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Full text of "Practical Organic Chemistry"

QUANTITATIVE  ESTIMATION

.nto which short, narrow glass tubes are inserted. Attach one
snd of the tube to an apparatus for evolving carbon dioxide,
ivhich is thoroughly dried by passing it through concentrated
sulphuric acid. When the air is expelled from the tube, heat it
gently until the alcohol is removed. Then let the tube cool
while the gas is passing through. The spiral is then removed
ind placed in the front of the combustion tube. The combustion
is carried out in the manner already described, but a current of
lir is substituted for oxygen until all the hydrogen has been
expelled, z>., until water ceases to condense in the front of the
:ube. The burners under the metallic copper are then gradually
2xtinquished, and the spiral allowed to cool whilst the current
D£ air is replaced by oxygen. By the time the oxygen reaches
:he spiral, the latter should have so far cooled that it remains
anoxidised. The current of oxygen is continued until a glowing
:hip is kindled at the end of the potash apparatus and the
operation is completed by turning on the air as previously
described.
A convenient substance to use for analysis is acetanilide, see
Preparation 54, p. 151.
Combustion of Organic Compounds containing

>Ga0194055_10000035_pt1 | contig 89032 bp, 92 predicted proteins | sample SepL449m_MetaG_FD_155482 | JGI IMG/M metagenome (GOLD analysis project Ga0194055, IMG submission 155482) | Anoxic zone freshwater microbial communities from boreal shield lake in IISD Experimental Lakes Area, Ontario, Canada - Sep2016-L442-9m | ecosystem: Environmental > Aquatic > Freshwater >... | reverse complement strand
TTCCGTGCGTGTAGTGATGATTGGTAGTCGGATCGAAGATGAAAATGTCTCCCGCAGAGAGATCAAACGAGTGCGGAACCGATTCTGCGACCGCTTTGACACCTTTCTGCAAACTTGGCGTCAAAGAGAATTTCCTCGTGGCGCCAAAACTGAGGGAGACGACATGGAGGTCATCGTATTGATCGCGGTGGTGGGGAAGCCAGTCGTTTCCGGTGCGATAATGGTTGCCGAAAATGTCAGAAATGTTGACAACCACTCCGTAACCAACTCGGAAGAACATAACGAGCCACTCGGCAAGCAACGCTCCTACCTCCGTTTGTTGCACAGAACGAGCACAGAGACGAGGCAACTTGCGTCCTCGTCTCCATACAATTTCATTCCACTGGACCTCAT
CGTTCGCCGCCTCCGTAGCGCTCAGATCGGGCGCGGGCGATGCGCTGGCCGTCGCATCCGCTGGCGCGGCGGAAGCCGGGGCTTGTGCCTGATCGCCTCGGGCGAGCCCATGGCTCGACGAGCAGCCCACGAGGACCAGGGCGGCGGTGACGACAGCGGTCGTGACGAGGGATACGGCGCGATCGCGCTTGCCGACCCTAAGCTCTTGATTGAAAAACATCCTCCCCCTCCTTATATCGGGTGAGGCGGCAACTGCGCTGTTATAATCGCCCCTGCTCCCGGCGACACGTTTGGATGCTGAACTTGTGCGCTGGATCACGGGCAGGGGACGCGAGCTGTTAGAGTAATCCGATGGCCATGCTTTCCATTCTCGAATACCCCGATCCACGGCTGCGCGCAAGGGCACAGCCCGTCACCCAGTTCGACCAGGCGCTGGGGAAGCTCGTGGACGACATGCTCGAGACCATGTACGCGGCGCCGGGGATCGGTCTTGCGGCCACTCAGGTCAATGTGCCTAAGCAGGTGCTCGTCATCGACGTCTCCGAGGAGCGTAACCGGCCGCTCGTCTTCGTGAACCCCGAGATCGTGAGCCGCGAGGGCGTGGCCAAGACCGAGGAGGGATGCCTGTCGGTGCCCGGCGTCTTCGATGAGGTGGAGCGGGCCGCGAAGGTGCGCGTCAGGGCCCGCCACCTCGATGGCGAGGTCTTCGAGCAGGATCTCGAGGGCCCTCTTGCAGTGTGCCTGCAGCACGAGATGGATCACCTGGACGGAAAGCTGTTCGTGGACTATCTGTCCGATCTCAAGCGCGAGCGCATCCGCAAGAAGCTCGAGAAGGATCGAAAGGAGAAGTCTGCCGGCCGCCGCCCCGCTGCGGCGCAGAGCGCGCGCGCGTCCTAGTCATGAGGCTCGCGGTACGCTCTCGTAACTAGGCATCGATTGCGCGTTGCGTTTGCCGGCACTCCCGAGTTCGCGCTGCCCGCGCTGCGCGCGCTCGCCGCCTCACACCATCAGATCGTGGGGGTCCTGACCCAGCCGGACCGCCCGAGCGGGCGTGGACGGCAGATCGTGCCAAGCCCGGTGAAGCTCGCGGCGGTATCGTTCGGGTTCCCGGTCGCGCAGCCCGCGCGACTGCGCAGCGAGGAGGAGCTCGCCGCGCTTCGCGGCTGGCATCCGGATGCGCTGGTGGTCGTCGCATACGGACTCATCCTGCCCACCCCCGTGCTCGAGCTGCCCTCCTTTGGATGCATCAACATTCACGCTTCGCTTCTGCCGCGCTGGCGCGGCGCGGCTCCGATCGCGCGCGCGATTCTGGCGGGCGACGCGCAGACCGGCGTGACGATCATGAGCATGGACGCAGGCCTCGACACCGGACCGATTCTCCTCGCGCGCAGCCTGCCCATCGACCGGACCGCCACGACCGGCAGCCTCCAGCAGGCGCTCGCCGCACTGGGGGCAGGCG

Halogens and Sulphur.—When the halogens or sulphur
are present in an organic compound, they are liable to be ab-
sorbed either in the free state or in combination with oxygen in the
potash apparatus. In this case, fused lead chromate broken up
into small pieces must replace the coarse copper oxide in the
combustion tube. The halogens and sulphur are retained by the
lead, the former as the halide salt, and the latter as lead sulphate
Special care must be taken in using lead chromate, that the
temperature of the furnace is not too high, as otherwise the
chromate fuses to the glass, and the combustion tube then
cracks on cooling.
Nitrogen (Dumas).—According to this method, a weighed
quantity of the substance is heated with copper oxide in a tube
filled with carbon, dioxide. The carbon and hydrogen form
respectively carbon dioxide and water, and the nitrogen which
is liberated in the form of gas is collected over caustic potash
(which absorbs the carbon dioxide) and measured.
The following apparatus-is required :—
l. A combustion furnace of the ordinary form.